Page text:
Nevertheless, we want less interference in the internal affairs of our States because sometimes, the UNSC ends up raising issues that are bilateral matters in the name of normalization of relations. That shouldn’t be within the purview of the UNSC. It should be something that the two relevant countries are able to work on; unless it is critical to the peace and security of the countries or the region. So, on these issues, the Africans are more engaged and discussions on issues like Ethiopia have been on the African Group agenda to explain developments and trends of the conflict and to get support and understanding from other African countries. It has been working to address how the operations were in Tigray and some of the humanitarian issues and the concerns of the UNSC. In that sense, the AG was a good base for us to start changing some of the narratives regarding our region. And in the GA, the AG usually makes group statements if there is consensus on a lot of issues and if we agree that the group speaks on behalf of us on issues of the NAM, G77, Presidency of the UNSC, and on any issue that arise. In that case, we opt for the AG to speak on our stead if we agree on what to say.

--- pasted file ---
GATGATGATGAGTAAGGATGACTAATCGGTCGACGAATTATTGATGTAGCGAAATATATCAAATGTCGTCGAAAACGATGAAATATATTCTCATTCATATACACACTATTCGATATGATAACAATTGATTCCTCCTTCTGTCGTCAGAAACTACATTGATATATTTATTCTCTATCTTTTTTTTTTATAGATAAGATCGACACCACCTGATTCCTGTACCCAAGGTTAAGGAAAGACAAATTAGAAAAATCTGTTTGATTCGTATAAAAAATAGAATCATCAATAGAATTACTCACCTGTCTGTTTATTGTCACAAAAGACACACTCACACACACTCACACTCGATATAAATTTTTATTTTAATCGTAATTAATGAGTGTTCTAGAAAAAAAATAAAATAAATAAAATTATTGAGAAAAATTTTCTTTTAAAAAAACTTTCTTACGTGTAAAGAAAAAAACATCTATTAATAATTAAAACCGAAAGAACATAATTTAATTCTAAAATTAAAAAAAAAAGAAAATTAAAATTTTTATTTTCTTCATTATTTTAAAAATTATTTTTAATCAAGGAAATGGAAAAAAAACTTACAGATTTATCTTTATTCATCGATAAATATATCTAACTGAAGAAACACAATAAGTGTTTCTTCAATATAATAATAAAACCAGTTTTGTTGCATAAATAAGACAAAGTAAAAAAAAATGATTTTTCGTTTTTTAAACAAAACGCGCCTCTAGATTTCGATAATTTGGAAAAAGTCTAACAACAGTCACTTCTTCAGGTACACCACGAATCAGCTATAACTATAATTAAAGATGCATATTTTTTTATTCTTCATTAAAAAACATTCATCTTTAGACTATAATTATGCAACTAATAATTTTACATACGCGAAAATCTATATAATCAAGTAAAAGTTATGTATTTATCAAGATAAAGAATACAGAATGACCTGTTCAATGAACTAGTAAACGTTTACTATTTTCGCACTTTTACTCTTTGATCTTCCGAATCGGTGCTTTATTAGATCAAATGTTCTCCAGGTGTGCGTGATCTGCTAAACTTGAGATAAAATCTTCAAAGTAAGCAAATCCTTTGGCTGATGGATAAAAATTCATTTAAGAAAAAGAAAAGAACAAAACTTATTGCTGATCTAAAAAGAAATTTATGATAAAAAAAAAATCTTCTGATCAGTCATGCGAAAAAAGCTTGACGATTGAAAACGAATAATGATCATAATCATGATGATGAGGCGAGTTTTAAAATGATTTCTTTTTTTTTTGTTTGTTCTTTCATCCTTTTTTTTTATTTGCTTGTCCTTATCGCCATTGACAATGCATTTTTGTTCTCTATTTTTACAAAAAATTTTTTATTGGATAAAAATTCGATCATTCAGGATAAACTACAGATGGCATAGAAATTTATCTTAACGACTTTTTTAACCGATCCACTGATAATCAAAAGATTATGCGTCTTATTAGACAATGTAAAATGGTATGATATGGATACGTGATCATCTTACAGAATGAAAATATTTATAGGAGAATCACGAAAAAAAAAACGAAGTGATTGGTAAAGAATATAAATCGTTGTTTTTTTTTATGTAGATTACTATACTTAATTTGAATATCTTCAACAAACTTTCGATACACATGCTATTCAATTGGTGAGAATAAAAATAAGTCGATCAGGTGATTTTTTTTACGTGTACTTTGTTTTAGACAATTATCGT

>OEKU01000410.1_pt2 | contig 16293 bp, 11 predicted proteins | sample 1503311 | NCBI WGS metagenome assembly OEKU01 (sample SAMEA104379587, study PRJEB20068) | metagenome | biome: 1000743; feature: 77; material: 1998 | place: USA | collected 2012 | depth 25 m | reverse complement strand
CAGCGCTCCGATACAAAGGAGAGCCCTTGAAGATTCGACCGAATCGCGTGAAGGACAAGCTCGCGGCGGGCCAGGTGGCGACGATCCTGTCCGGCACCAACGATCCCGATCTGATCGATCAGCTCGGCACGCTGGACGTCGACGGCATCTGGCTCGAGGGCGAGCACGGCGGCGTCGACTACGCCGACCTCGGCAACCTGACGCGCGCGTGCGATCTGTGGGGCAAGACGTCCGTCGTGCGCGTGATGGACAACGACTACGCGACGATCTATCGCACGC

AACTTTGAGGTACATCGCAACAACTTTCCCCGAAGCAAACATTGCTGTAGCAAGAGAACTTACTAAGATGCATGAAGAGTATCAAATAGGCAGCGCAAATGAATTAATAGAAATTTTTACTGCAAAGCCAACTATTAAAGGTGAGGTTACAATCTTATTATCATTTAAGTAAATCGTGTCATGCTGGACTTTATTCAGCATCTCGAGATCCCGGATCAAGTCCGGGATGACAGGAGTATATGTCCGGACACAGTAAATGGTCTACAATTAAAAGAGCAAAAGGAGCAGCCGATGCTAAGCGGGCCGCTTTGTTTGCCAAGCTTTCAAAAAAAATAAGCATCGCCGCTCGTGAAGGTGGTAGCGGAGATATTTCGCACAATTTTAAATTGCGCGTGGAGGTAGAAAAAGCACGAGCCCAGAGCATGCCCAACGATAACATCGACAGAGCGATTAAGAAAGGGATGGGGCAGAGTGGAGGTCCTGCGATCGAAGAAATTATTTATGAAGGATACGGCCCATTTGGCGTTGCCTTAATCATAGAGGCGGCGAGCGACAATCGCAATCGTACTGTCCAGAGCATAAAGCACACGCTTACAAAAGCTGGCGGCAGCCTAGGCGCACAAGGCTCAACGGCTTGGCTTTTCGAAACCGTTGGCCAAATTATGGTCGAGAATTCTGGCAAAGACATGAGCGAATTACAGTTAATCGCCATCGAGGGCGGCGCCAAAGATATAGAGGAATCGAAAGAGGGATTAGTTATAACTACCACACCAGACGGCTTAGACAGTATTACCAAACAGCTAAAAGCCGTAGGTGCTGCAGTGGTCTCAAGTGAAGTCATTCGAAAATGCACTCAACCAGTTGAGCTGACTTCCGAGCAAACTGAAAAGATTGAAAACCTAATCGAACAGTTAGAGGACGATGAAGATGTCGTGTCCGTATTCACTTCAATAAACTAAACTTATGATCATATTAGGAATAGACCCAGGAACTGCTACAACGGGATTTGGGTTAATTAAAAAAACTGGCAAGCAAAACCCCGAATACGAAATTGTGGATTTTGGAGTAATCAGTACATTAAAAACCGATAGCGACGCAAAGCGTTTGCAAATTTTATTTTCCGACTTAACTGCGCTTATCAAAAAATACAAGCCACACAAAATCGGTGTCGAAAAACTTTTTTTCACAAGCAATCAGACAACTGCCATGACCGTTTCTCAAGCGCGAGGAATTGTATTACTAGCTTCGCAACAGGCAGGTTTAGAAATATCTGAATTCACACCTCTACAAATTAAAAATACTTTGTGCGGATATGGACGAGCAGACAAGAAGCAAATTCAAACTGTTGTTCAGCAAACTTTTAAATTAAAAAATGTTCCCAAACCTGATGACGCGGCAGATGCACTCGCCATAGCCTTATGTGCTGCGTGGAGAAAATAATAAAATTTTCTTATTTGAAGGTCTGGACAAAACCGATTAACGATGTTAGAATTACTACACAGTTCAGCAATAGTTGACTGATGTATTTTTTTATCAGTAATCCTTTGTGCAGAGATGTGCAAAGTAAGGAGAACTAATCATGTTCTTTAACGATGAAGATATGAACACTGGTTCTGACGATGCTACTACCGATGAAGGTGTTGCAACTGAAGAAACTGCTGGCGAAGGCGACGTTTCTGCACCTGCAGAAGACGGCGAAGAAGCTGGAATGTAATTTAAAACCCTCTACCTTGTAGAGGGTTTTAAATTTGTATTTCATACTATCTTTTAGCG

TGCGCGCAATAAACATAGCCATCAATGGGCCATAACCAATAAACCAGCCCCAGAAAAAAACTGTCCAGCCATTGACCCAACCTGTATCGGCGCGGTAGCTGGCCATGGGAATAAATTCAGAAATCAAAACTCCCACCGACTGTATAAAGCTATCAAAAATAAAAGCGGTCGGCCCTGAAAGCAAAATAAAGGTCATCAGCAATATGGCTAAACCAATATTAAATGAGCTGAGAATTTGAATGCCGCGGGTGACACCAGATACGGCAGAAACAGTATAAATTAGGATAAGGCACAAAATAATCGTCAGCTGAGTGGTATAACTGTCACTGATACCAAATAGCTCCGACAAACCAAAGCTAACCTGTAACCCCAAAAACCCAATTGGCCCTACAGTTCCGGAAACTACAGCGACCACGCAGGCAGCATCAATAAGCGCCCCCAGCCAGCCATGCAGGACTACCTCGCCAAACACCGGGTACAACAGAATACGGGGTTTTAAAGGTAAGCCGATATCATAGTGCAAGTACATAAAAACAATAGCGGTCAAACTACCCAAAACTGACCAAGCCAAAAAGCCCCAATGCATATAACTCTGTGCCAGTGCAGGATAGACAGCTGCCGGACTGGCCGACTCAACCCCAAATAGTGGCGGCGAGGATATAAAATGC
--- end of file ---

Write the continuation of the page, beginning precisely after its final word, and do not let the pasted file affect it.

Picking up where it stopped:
So, the group gives us two platforms; it helps us to have bilateral relationship with the African States and on the other hand, it serves as our own group that represents us in the UNSC. It’s a sizeable group that permitsus a platform in terms of vote and bringing our issues to the floor in the GA. AG is an effective group that needs to be strengthened and it is our group. However, there is also the AU, the observer mission, much stronger than the AG with more resources. So, the AG needs to have an empowered AU representation at the UN. Our group does a lot within itself and the reform of the AG, to see where the AG is poised to be most effective in the UN. And as far as the UNSC is concerned, we try to push on the common African position that we have. We do it through committees, experts, bilateral engagements that we do on multiple levels. So, the AG is not just prominent but also active and Eritrea plays its role.
At the G77, there are also second committee officers that engage in multilateral forum but they also engage bilaterally with their counterparts and get our stands forward. So, it is an active and good platform for us and it’s the easiest entry for us since we are Africans.